Wind energy companies bully, threaten, and intimidate those who oppose this monumental fraud

Jun 17, 2013



How Big Wind blows away its opponents

—James Delingpole, The Australian (6/18/13)

Since 2007, household electricity prices in Australia have risen by more than 40 per cent and by next year are projected to rise by around about 30 per cent.  If this bothers you then the place you should be today is Canberra, joining the people’s revolution against what Alby Schultz MP says is the “biggest government-sponsored fraud in the history of our country.”

Schultz was speaking to parliament about Big Wind, an industry so rife with “intimidation, manipulation, lies and cover-up” he believes there’s enough evidence “to justify a royal commission.”  So how come, you may be wondering, so many of us have been kept in the dark for so long?

The short answer seems to be that money buys both silence and public ignorance. For just one large-scale wind turbine, a developer can make nearly $500,000 in taxpayer subsidies called Renewable Energy Certificates.  Under current government carbon emissions reduction plans, some $50 billion of these RECs are to be issued, every cent of them funnelled out of your pocket and into the (often offshore) bank account of your friendly neighbourhood Big Wind outfit.  Meanwhile your energy bills (part of which, by government mandate, must come from “renewables”) skyrocket.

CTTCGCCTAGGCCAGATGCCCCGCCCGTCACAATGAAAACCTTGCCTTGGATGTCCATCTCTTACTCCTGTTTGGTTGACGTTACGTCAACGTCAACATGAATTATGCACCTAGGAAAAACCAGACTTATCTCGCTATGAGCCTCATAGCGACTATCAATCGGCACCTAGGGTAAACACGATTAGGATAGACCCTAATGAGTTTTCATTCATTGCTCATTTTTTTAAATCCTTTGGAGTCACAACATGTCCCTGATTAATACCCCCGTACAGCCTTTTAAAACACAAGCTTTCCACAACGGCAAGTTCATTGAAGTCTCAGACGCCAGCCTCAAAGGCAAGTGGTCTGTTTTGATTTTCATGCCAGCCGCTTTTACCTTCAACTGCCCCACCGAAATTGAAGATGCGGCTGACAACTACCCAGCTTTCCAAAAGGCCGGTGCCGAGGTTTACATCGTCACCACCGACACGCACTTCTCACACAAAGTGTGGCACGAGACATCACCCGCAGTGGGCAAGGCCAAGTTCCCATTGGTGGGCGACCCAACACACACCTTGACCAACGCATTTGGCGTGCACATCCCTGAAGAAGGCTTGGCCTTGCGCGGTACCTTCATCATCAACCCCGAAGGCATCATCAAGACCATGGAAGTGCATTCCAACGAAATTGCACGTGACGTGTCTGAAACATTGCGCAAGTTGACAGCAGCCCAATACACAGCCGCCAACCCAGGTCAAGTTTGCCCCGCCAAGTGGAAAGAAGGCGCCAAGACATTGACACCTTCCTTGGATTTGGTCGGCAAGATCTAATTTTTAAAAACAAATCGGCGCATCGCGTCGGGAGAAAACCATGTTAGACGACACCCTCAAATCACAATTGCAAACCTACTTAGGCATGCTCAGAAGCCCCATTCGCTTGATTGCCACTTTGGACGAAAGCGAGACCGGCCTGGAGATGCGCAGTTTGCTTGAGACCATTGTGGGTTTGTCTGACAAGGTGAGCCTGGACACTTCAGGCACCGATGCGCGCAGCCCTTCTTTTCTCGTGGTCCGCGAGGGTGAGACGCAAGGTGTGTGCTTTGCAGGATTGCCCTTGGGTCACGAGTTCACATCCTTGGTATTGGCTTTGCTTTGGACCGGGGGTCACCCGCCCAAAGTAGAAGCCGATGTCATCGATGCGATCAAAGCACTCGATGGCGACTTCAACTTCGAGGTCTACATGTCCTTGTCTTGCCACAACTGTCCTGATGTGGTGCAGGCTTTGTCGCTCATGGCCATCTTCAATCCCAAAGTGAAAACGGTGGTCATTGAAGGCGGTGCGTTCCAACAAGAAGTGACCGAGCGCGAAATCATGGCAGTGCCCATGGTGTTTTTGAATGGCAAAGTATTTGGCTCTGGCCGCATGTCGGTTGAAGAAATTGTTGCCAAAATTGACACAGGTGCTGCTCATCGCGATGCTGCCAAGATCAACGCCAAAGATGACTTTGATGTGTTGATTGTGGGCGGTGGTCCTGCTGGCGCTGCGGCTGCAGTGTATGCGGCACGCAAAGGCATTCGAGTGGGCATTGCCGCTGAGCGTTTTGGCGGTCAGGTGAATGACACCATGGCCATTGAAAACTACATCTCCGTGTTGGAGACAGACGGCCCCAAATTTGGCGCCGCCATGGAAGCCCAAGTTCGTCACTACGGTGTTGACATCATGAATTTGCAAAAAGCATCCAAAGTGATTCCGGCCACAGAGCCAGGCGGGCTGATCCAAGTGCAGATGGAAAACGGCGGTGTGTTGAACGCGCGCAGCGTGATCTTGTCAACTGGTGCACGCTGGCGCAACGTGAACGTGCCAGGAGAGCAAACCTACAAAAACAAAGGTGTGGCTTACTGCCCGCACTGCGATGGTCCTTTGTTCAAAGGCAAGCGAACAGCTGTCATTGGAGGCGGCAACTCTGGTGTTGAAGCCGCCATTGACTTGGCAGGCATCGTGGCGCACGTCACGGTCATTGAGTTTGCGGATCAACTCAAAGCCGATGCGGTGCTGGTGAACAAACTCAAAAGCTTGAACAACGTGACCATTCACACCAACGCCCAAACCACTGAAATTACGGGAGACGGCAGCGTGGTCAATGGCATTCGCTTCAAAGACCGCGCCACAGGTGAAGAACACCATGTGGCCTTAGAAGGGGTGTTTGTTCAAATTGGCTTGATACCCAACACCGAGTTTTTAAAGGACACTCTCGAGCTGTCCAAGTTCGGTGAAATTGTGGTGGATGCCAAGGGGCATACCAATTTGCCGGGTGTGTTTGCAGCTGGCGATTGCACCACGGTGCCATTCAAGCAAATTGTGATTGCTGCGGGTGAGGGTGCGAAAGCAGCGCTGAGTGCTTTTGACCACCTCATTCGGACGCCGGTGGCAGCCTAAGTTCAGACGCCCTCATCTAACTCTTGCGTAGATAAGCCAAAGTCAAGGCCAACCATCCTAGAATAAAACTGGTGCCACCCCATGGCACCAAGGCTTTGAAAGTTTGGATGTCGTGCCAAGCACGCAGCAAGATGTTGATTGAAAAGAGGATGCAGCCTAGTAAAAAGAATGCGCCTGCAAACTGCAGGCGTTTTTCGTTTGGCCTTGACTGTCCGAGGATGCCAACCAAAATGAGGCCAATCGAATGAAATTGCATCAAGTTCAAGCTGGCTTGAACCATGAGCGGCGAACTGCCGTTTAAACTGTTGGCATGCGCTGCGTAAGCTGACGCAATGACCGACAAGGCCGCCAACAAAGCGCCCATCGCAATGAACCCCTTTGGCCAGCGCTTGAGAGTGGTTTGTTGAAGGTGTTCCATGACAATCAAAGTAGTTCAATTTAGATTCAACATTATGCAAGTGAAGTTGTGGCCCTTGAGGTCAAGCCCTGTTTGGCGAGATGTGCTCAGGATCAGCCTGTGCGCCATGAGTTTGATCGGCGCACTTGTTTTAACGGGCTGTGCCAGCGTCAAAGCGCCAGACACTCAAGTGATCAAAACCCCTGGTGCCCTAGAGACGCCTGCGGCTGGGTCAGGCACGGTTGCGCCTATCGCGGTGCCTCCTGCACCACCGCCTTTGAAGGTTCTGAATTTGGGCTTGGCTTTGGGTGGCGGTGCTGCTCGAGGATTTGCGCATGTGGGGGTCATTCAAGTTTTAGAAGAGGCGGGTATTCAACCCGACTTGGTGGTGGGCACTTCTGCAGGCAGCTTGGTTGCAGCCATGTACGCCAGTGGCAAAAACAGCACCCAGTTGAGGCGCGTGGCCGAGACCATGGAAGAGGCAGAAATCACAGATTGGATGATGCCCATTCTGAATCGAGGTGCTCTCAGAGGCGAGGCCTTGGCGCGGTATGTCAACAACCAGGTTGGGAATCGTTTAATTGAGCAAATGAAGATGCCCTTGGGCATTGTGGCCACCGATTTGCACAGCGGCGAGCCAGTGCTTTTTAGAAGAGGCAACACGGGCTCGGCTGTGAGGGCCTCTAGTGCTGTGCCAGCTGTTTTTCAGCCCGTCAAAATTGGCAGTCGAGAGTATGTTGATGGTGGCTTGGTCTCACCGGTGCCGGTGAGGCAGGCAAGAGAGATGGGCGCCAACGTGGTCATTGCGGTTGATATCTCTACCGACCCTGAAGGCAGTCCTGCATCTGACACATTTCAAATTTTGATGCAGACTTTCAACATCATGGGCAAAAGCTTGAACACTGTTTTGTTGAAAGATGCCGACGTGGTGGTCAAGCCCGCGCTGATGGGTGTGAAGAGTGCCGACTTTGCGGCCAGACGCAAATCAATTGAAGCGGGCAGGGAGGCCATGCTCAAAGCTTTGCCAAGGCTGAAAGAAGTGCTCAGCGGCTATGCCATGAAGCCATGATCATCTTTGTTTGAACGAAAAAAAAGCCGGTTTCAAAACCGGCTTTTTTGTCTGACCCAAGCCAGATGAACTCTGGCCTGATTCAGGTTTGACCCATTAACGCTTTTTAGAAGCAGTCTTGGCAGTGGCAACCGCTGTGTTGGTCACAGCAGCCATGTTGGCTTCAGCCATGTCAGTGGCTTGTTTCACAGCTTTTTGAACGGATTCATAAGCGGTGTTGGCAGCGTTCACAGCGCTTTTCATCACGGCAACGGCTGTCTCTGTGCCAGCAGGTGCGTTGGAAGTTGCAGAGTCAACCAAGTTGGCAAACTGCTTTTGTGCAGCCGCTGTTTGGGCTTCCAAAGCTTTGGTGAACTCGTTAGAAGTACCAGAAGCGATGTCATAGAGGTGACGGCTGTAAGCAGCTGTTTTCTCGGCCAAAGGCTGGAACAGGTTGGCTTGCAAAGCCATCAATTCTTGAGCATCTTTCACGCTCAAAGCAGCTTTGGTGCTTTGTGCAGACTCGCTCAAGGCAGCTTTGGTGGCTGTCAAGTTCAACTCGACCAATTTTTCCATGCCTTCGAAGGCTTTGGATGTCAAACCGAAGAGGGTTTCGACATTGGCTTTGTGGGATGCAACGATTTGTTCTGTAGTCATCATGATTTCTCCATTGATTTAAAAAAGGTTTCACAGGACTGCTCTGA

With all this free loot, Big Wind has more than enough money to hide its secrets.  It does so in three main ways: first by hiring silver-tongued lobbyists; second with lavish propaganda campaigns ranging from brainwashing programs at schools to misleading claims on their websites about all the wonderful benefits wind farms supposedly bring; third by being able to afford the world’s most expensive lawyers.